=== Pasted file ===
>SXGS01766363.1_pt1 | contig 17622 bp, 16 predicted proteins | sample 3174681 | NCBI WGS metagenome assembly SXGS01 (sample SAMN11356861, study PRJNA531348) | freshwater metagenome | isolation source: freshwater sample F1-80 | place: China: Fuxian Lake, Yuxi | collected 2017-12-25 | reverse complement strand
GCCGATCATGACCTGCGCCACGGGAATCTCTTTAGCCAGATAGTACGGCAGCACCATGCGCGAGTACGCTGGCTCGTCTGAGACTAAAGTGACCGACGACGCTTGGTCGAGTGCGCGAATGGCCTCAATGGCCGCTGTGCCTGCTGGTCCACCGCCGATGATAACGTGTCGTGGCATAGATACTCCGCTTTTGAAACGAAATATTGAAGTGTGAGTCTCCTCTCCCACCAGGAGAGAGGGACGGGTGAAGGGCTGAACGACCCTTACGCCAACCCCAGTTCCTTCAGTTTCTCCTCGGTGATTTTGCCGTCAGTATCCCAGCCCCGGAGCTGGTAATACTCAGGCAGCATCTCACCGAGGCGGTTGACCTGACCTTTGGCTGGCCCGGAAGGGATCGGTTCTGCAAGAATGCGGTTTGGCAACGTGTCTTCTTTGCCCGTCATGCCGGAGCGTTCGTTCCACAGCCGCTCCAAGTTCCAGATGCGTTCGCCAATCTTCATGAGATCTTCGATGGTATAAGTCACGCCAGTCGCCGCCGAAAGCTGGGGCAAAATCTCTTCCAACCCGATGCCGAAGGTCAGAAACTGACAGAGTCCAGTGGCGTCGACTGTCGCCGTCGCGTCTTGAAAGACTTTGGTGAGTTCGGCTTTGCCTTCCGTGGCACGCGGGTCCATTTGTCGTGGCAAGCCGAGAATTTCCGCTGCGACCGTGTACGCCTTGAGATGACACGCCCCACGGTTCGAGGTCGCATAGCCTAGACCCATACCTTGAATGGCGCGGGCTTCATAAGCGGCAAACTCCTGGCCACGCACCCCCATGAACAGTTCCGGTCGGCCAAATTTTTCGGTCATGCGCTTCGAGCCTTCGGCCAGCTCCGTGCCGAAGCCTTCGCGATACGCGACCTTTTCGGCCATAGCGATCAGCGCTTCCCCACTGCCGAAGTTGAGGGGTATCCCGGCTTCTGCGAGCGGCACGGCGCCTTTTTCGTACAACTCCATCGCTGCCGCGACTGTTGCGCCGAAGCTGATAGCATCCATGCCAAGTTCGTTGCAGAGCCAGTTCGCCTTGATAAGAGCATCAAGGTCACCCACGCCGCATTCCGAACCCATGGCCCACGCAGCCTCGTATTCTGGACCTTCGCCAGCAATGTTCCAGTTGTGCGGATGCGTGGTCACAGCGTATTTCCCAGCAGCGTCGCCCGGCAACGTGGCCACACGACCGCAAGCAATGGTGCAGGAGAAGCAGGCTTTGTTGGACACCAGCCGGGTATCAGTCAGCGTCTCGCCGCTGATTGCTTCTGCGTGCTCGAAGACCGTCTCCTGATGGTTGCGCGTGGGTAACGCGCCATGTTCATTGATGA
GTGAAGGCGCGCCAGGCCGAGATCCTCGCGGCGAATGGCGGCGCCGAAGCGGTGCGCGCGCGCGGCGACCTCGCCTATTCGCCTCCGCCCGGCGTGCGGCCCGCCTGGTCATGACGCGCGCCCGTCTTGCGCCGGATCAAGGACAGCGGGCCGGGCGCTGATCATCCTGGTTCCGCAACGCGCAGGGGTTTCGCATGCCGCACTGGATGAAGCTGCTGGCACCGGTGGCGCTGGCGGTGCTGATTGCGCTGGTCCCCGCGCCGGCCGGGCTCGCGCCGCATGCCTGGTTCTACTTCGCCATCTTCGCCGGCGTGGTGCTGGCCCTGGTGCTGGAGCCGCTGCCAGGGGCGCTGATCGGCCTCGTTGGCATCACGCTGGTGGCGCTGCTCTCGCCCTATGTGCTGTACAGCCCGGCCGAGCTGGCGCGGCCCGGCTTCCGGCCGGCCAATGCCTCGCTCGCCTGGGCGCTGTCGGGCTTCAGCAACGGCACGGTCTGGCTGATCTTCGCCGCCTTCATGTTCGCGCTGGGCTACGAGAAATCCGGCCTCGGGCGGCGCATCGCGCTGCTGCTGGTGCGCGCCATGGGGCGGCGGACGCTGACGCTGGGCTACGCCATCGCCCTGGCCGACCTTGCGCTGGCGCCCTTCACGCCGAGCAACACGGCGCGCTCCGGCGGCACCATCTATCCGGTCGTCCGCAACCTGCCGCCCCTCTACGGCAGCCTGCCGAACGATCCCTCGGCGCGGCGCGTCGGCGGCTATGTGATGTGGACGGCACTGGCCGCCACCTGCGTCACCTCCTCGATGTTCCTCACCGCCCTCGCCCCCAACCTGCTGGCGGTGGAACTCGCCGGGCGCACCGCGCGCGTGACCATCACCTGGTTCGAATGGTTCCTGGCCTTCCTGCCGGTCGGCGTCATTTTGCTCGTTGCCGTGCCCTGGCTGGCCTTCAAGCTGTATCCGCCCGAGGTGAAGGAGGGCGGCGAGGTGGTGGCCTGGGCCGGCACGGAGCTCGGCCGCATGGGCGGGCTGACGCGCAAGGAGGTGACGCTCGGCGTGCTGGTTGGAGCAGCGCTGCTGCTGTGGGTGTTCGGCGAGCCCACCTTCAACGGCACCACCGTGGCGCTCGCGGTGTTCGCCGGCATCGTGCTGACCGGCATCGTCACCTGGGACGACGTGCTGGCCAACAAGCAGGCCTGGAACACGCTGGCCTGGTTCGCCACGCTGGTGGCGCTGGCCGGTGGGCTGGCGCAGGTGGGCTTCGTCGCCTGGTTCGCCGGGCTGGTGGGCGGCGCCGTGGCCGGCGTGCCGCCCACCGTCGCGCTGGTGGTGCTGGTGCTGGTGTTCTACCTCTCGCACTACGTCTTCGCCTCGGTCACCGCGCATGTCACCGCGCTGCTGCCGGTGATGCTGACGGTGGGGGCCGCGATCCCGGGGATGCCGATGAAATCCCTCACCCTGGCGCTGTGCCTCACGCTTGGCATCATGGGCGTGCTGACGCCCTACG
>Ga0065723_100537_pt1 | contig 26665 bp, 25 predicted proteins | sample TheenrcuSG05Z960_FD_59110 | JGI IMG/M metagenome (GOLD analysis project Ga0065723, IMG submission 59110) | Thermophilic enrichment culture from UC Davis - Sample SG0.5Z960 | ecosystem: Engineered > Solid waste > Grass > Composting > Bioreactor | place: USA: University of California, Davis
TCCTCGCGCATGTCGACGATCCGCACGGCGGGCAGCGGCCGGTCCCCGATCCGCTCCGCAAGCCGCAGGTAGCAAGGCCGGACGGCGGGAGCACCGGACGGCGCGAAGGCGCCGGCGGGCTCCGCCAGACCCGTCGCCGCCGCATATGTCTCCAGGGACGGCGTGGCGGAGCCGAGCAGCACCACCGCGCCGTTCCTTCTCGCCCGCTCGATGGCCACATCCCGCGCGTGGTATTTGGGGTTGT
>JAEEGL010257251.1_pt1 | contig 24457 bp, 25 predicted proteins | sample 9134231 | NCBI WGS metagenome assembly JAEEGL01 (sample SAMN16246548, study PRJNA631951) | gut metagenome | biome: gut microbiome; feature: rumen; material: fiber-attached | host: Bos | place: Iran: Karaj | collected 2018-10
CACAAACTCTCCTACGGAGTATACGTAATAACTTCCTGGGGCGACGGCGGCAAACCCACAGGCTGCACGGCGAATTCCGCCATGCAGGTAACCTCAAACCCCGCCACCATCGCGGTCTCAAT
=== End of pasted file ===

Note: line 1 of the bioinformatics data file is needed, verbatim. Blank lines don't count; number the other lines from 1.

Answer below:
>SXGS01766363.1_pt1 | contig 17622 bp, 16 predicted proteins | sample 3174681 | NCBI WGS metagenome assembly SXGS01 (sample SAMN11356861, study PRJNA531348) | freshwater metagenome | isolation source: freshwater sample F1-80 | place: China: Fuxian Lake, Yuxi | collected 2017-12-25 | reverse complement strand